-Artists copyright 2017-
Effective from 1st September 2017
The exclusive rights of the copyright owner are not unlimited. The copyright law establishes some limitations on these rights. One of the most important limitations on the exclusive rights is the doctrine of “Fair Use.” The “Fair Use” doctrine allows limited copying of copyrighted works for educational and research purposes. The copyright law provides that reproduction “for purposes such as criticism, news reporting, teaching (including multiple copies for classroom use), scholarship, or research” is not an infringement of copyright. The law lists the following factors, which courts must consider together in determining whether a particular use of a copyrighted work is a permitted “Fair Use,” or is instead an infringement of the copyright:
- the purpose and character of the use, including whether such use is of a commercial nature or is for non-profit or educational purposes: the non-commercial or educational use is more likely to be a fair use;
- the nature of the copyrighted work: the more factual and less creative the work, the more likely it will be fair use;
- the amount and substantiality of the portion used in relation to the copyrighted work as a whole: the more taken the less likely to be fair use; and
- the effect of the use upon the potential market for or value of the copyrighted work: in other words, is the use taking away from the copyright owner money that the she might have been making from the work.
When Do I Need Permission to Copy?
Unless you are absolutely sure, relying on the doctrine of “Fair Use” to avoid seeking Permission to copy a work can become risky. Despite what you may have heard, there are no set rules about what kind of use is “fair” and what is “infringing.” For example, using less than a certain number of words from an author’s work does not automatically constitute fair use. Courts apply the four factors on a case-by-case basis, and one court’s interpretation of the factors could easily differ from another’s. Thus, it is often impossible to predict whether or not a court would find any given unauthorized use to be “fair.” The best course of action is simply to seek permission for all copied material you intend to use.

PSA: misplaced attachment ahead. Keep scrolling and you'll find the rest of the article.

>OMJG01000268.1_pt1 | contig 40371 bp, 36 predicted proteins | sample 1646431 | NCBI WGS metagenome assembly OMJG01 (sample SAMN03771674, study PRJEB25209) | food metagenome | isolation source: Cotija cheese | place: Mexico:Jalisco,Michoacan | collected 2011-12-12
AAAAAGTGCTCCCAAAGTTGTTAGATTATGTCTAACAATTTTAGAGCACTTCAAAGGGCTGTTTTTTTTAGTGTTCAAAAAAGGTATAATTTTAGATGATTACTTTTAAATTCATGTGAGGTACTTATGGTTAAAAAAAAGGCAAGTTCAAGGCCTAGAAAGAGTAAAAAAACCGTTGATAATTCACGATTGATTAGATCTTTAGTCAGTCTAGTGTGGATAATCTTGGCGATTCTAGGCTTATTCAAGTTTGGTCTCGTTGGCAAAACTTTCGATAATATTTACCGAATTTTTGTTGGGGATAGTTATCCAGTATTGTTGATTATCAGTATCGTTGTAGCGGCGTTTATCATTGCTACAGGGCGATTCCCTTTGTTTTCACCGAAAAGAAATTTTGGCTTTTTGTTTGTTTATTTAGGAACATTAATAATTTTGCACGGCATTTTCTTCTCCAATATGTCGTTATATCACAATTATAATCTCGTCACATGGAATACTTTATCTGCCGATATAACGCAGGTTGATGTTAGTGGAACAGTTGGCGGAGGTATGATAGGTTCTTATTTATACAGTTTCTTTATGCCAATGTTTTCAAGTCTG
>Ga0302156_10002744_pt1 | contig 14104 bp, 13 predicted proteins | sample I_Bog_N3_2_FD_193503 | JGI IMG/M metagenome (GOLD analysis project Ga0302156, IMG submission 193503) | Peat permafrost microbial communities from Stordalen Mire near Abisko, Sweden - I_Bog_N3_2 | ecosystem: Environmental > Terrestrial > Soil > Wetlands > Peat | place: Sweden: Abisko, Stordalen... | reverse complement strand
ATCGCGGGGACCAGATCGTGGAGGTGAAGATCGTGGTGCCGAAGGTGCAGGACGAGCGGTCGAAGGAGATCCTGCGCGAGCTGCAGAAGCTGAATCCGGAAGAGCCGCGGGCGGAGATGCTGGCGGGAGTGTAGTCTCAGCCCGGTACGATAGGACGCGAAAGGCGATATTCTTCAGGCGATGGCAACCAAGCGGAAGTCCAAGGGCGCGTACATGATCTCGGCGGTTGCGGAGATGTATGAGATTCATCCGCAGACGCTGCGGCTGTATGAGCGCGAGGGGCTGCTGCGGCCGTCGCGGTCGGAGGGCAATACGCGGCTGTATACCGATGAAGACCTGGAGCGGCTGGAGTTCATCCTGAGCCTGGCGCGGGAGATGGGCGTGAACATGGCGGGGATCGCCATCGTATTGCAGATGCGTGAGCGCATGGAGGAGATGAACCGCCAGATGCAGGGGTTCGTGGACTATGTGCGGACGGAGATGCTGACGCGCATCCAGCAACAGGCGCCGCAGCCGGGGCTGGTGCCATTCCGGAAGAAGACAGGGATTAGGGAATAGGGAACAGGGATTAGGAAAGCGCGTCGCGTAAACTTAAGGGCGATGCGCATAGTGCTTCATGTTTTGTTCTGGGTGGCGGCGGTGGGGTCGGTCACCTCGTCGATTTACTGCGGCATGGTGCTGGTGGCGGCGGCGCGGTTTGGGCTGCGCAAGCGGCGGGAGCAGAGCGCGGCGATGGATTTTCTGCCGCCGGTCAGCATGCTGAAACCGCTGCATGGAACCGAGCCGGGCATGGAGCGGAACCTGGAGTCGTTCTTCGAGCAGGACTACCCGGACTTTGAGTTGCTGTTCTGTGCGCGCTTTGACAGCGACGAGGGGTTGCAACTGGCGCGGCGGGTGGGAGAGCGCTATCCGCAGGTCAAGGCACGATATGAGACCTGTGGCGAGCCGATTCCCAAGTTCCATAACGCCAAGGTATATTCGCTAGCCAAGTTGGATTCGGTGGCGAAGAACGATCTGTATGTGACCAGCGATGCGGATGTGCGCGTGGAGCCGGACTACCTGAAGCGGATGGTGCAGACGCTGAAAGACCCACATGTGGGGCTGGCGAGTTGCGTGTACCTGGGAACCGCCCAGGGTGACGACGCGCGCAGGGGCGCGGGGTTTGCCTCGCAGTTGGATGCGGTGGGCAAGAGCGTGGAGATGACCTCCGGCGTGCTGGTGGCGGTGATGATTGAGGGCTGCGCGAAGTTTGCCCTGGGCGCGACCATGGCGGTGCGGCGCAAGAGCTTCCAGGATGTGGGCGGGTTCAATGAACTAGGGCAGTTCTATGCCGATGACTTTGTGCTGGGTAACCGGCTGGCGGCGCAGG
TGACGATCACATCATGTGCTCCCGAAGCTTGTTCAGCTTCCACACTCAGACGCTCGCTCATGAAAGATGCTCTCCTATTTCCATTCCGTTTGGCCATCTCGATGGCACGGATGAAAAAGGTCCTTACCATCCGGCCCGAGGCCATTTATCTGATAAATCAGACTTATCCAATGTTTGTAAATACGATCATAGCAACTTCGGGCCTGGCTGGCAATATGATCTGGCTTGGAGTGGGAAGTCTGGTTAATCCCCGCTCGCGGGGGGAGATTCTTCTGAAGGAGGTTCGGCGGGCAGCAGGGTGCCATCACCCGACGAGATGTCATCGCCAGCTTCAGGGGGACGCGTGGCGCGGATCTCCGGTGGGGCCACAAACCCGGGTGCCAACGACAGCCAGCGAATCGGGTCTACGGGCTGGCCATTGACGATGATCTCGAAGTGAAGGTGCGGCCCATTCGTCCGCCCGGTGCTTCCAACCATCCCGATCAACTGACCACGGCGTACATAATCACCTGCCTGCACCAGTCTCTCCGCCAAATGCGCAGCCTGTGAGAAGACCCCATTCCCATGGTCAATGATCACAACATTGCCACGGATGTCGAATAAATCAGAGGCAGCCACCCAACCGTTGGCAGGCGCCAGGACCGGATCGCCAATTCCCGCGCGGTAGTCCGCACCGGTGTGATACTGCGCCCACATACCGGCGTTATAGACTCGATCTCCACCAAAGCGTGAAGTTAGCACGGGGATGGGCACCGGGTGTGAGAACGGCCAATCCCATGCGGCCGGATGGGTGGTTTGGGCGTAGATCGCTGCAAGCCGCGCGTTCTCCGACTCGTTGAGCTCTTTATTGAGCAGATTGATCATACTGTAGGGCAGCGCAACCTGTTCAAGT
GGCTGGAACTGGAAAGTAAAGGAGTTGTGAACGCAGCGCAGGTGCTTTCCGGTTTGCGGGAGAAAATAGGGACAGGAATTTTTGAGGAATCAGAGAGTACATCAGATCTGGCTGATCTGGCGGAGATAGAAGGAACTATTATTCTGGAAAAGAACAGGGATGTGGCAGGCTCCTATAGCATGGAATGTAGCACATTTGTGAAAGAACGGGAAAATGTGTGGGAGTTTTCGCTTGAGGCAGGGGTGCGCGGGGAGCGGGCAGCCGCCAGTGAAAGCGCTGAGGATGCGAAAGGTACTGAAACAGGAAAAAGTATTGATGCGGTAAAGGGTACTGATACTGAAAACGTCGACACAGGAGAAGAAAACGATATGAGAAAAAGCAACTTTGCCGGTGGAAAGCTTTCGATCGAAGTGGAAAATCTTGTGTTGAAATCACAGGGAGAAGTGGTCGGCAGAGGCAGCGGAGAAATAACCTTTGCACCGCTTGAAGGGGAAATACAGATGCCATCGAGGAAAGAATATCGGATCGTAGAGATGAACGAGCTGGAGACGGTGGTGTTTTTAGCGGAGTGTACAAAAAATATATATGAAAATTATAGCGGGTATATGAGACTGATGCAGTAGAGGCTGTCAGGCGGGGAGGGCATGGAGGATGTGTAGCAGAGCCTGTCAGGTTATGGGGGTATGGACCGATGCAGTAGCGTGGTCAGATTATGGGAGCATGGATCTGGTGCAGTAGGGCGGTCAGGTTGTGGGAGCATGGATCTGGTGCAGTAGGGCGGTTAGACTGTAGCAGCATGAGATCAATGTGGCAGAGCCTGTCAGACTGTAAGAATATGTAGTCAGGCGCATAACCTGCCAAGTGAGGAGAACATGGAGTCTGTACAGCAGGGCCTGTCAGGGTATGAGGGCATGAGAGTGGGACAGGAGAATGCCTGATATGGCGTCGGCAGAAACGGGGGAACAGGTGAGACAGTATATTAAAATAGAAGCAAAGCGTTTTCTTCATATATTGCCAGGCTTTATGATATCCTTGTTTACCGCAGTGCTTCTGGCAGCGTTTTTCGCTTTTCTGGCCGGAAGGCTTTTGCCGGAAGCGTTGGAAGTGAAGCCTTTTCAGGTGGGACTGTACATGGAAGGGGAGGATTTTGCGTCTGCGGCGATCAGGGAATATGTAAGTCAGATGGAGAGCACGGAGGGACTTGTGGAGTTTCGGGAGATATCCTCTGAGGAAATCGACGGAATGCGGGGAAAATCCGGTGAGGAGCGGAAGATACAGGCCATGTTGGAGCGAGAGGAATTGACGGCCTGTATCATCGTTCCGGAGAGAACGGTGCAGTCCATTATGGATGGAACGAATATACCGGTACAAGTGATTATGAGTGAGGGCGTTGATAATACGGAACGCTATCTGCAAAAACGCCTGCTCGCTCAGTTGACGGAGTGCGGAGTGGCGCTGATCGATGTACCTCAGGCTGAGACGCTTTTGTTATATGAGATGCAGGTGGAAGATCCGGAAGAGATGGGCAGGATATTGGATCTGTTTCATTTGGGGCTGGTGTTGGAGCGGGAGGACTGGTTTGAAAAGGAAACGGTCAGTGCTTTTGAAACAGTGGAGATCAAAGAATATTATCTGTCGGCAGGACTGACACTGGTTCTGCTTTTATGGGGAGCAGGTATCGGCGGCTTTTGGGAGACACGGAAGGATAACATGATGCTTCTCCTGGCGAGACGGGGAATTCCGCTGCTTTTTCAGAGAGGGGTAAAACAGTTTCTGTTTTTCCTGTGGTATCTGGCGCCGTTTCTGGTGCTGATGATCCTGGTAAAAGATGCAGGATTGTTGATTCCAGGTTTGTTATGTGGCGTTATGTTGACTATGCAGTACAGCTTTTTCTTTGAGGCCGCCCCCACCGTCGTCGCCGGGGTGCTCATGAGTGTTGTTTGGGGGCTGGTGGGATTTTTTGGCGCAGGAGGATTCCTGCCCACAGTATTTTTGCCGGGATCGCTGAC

To obtain permission, you must determine; who is the copyright owner of the material you intend to use, contact the owner, and obtain permission to use the work in the territory and format you intend, and — in some cases — pay the owner a fee.
If the use is not commercial — meaning no one is trying to make money from it (such as a not-for-profit organisation), then you may be able to get the rights for free. The publisher or distributor should be able to provide you with ownership information or even obtain and provide the permission.
Online digital media sources such as FLICKR often provide the rights to the creators work on the media’s page. Providing you provide source, and it states not for commercial use, you are generally good to go. Just remember to include the author’s name in the caption area to attribute the rights.
To contact one of our artists to obtain permissions, please contact the artist directly via their artist page.
For Copyright infringements &/or Copyright notices, please contact our administrator directly via the contact page.